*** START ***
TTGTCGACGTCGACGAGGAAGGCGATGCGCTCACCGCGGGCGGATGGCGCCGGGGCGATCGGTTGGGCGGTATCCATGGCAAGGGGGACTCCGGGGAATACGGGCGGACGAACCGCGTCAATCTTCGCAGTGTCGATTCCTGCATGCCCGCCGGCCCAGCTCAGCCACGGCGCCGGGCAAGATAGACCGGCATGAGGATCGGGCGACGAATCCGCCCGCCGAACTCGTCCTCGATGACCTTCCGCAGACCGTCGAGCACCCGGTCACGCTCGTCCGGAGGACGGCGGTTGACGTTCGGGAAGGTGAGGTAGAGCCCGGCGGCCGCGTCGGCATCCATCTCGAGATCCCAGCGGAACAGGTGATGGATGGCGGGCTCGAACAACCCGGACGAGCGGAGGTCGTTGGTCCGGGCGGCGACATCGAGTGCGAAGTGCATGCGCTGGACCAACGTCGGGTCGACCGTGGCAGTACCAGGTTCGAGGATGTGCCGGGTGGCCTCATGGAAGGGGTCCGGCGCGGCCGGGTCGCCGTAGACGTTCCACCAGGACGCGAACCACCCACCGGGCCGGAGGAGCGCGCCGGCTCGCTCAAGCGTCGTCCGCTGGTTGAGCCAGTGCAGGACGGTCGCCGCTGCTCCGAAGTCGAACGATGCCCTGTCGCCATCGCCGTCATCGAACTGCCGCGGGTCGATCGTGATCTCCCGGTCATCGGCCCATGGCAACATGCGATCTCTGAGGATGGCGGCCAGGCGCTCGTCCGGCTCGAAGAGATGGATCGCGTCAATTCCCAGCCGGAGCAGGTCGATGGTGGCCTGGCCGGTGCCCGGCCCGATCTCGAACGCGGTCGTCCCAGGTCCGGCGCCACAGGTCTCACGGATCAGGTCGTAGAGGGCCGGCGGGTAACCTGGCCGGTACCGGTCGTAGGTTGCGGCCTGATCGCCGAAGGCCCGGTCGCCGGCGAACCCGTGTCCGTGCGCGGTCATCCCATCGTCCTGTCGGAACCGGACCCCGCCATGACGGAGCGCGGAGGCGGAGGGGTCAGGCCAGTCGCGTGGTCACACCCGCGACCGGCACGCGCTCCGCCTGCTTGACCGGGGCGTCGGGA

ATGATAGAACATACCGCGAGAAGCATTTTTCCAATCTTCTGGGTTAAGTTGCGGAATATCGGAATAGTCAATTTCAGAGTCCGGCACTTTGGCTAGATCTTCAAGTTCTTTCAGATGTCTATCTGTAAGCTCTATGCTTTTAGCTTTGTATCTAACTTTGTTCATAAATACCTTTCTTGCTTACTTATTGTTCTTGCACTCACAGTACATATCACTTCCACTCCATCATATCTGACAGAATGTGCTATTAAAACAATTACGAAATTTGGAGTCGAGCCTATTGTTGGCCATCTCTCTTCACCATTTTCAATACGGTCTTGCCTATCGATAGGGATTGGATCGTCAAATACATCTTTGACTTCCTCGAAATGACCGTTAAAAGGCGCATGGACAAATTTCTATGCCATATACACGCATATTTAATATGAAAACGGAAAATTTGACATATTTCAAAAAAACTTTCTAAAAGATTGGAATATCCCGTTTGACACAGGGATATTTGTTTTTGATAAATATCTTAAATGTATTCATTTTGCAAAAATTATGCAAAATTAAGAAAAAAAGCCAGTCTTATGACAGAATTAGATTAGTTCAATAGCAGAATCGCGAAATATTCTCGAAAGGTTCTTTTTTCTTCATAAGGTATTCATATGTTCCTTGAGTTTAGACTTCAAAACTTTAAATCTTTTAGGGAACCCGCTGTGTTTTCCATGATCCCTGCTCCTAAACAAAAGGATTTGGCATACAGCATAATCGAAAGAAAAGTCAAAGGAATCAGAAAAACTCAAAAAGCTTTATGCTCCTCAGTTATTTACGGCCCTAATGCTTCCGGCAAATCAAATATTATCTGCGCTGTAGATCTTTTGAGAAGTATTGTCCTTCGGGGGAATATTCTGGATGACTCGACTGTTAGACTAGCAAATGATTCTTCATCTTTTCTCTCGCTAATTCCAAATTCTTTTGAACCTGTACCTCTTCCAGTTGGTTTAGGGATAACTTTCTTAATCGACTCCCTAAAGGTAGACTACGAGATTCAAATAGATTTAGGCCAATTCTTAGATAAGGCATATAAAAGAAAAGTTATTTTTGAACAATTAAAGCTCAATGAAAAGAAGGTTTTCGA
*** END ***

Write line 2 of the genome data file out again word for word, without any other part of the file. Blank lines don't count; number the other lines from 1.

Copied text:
ATGATAGAACATACCGCGAGAAGCATTTTTCCAATCTTCTGGGTTAAGTTGCGGAATATCGGAATAGTCAATTTCAGAGTCCGGCACTTTGGCTAGATCTTCAAGTTCTTTCAGATGTCTATCTGTAAGCTCTATGCTTTTAGCTTTGTATCTAACTTTGTTCATAAATACCTTTCTTGCTTACTTATTGTTCTTGCACTCACAGTACATATCACTTCCACTCCATCATATCTGACAGAATGTGCTATTAAAACAATTACGAAATTTGGAGTCGAGCCTATTGTTGGCCATCTCTCTTCACCATTTTCAATACGGTCTTGCCTATCGATAGGGATTGGATCGTCAAATACATCTTTGACTTCCTCGAAATGACCGTTAAAAGGCGCATGGACAAATTTCTATGCCATATACACGCATATTTAATATGAAAACGGAAAATTTGACATATTTCAAAAAAACTTTCTAAAAGATTGGAATATCCCGTTTGACACAGGGATATTTGTTTTTGATAAATATCTTAAATGTATTCATTTTGCAAAAATTATGCAAAATTAAGAAAAAAAGCCAGTCTTATGACAGAATTAGATTAGTTCAATAGCAGAATCGCGAAATATTCTCGAAAGGTTCTTTTTTCTTCATAAGGTATTCATATGTTCCTTGAGTTTAGACTTCAAAACTTTAAATCTTTTAGGGAACCCGCTGTGTTTTCCATGATCCCTGCTCCTAAACAAAAGGATTTGGCATACAGCATAATCGAAAGAAAAGTCAAAGGAATCAGAAAAACTCAAAAAGCTTTATGCTCCTCAGTTATTTACGGCCCTAATGCTTCCGGCAAATCAAATATTATCTGCGCTGTAGATCTTTTGAGAAGTATTGTCCTTCGGGGGAATATTCTGGATGACTCGACTGTTAGACTAGCAAATGATTCTTCATCTTTTCTCTCGCTAATTCCAAATTCTTTTGAACCTGTACCTCTTCCAGTTGGTTTAGGGATAACTTTCTTAATCGACTCCCTAAAGGTAGACTACGAGATTCAAATAGATTTAGGCCAATTCTTAGATAAGGCATATAAAAGAAAAGTTATTTTTGAACAATTAAAGCTCAATGAAAAGAAGGTTTTCGA